January is normally a slow time at the Wyoming Medical Center emergency room. Not this year.
Visits to the ER have spiked, thanks in part to a flood of flu cases. Influenza activity has risen sharply across Wyoming and is now at levels higher than at any point since the 2009 swine flu pandemic, health officials say.
“Flu is rampant,” Natrona County Health Officer Dr. Mark Dowell said. “I have not seen it slow down yet. We’re at a peak.”
Influenza activity varies by year, and the season can peak at different times. This season, flu activity jumped in December and continued into January at higher-than-normal levels, state health figures show.
“We are seeing a ton,” Dowell told the county health board this week. “Last year, we had a very small amount in March and April. You just can’t be sure. It has a lot to do with the particular strain and how susceptible the population is.”
Dowell, who runs an infectious disease practice in Casper, expects flu
activity will calm down in the next week or two. It’s possible that a second spike might occur, but the majority of cases are happening now, he told the health board.
While most people get through the flu without medical treatment, the viral infection can cause serious illness, particularly in older adults and the very young. It’s responsible for thousands of deaths each year in the United States.
The current surge has resulted in a number of hospitalizations at Wyoming Medical Center, said Dr. Ron Iverson, who works in the emergency room at the Casper hospital. Many of the patients have been elderly, but Iverson said he’s also admitted young people and a pregnant woman.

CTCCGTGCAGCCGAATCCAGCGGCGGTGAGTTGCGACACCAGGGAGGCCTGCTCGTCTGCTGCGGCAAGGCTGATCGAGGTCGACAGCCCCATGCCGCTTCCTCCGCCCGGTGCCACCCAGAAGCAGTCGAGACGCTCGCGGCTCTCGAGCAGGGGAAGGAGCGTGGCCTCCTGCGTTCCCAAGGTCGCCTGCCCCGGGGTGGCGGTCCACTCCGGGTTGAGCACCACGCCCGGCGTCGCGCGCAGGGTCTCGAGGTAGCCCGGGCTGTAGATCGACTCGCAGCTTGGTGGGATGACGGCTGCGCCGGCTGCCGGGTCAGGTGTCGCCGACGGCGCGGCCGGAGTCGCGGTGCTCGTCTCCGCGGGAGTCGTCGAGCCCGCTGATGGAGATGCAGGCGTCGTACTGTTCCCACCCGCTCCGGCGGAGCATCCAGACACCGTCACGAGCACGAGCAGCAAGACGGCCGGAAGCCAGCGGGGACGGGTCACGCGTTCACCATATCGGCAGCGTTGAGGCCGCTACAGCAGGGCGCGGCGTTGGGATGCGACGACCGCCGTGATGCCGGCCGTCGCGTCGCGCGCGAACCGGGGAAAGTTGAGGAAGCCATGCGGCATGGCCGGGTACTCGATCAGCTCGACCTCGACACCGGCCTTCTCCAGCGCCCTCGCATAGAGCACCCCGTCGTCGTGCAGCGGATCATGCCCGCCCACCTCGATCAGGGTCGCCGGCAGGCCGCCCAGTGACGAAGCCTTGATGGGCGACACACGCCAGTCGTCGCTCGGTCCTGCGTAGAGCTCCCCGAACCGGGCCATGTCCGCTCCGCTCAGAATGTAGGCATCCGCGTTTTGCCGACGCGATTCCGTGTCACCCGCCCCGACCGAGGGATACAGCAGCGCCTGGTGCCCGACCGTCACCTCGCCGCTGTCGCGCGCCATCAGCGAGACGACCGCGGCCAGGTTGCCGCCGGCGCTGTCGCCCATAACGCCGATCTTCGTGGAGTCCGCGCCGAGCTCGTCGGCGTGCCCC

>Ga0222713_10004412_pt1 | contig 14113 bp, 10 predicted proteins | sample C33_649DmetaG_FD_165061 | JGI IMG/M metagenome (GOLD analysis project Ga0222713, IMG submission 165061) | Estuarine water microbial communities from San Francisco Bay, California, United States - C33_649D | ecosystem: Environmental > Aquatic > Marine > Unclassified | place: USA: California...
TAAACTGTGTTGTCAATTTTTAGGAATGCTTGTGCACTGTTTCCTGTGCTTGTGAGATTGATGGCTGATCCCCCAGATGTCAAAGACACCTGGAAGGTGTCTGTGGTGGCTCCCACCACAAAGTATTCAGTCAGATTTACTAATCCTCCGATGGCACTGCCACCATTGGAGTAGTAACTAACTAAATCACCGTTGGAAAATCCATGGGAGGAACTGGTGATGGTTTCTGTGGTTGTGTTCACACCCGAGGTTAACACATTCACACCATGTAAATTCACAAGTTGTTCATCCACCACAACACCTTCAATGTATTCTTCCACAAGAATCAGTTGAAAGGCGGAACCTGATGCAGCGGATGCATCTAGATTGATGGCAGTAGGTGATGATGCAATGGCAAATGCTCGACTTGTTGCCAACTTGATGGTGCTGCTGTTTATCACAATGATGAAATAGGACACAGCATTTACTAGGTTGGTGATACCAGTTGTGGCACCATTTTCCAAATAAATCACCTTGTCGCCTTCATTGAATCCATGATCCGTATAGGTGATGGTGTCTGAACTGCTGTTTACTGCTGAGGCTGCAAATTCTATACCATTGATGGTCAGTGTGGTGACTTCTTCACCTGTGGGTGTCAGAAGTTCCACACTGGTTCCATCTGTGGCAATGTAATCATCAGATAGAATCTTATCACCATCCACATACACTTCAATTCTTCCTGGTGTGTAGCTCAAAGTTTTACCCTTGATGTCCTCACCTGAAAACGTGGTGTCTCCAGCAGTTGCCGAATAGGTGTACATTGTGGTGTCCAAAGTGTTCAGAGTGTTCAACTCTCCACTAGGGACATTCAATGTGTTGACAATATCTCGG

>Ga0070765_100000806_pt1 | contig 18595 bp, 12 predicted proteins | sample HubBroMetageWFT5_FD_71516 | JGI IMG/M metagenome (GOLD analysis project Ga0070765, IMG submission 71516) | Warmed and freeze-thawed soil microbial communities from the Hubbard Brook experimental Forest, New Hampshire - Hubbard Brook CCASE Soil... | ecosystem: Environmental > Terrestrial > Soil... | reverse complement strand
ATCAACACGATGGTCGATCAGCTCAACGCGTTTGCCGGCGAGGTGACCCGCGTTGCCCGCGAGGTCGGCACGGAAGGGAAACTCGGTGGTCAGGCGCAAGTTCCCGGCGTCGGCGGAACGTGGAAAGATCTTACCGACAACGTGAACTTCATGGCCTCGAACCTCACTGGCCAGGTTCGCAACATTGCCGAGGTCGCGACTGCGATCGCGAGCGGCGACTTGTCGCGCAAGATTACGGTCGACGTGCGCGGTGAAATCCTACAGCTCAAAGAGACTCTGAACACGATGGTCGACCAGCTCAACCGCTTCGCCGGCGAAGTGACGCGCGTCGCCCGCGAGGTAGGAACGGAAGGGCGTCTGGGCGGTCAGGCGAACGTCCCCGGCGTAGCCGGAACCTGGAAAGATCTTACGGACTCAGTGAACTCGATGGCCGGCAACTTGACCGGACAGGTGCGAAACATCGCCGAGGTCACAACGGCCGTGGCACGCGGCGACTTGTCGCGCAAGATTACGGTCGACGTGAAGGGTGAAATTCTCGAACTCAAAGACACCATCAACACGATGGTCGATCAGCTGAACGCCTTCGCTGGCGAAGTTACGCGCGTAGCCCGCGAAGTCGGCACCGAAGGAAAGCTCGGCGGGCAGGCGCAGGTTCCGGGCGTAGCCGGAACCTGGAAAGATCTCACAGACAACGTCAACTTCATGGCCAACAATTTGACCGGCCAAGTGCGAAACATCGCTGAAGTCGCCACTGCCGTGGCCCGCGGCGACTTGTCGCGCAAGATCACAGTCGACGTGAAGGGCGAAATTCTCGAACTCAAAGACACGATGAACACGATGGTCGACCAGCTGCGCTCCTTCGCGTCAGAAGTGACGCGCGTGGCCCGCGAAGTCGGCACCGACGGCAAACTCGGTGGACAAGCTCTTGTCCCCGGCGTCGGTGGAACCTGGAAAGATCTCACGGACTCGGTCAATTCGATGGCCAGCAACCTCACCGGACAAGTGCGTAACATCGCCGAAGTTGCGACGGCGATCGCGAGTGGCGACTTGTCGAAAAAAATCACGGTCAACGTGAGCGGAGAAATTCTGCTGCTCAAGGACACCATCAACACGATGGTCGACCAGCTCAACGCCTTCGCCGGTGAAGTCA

“They just feel horrible,” he said. “Often, what they need is IV fluids. They get dehydrated.”
On a normal day, the WMC emergency department treats between 100 and 110 patients. Lately, it’s experienced days with more than 140 visitors, Iverson said. Patients have come in with body aches, fever, coughs and sometimes nausea.
The surge in patients started in mid-December, Iverson said. The last two weeks of 2012 were particularly bad.
“This is the worst flu I’ve seen in years,” said Iverson, who’s worked in the emergency room for 27 years.
Flu vaccine is still available in Wyoming, and even though the flu season is already in full swing, State Epidemiologist Dr. Tracy Murphy still recommends people get immunized. It takes about two weeks for the vaccine to offer protection.
Staying home when ill and simple hand washing can also prevent the virus from spreading. Those who do get sick should rest and drink plenty of liquids, Murphy said.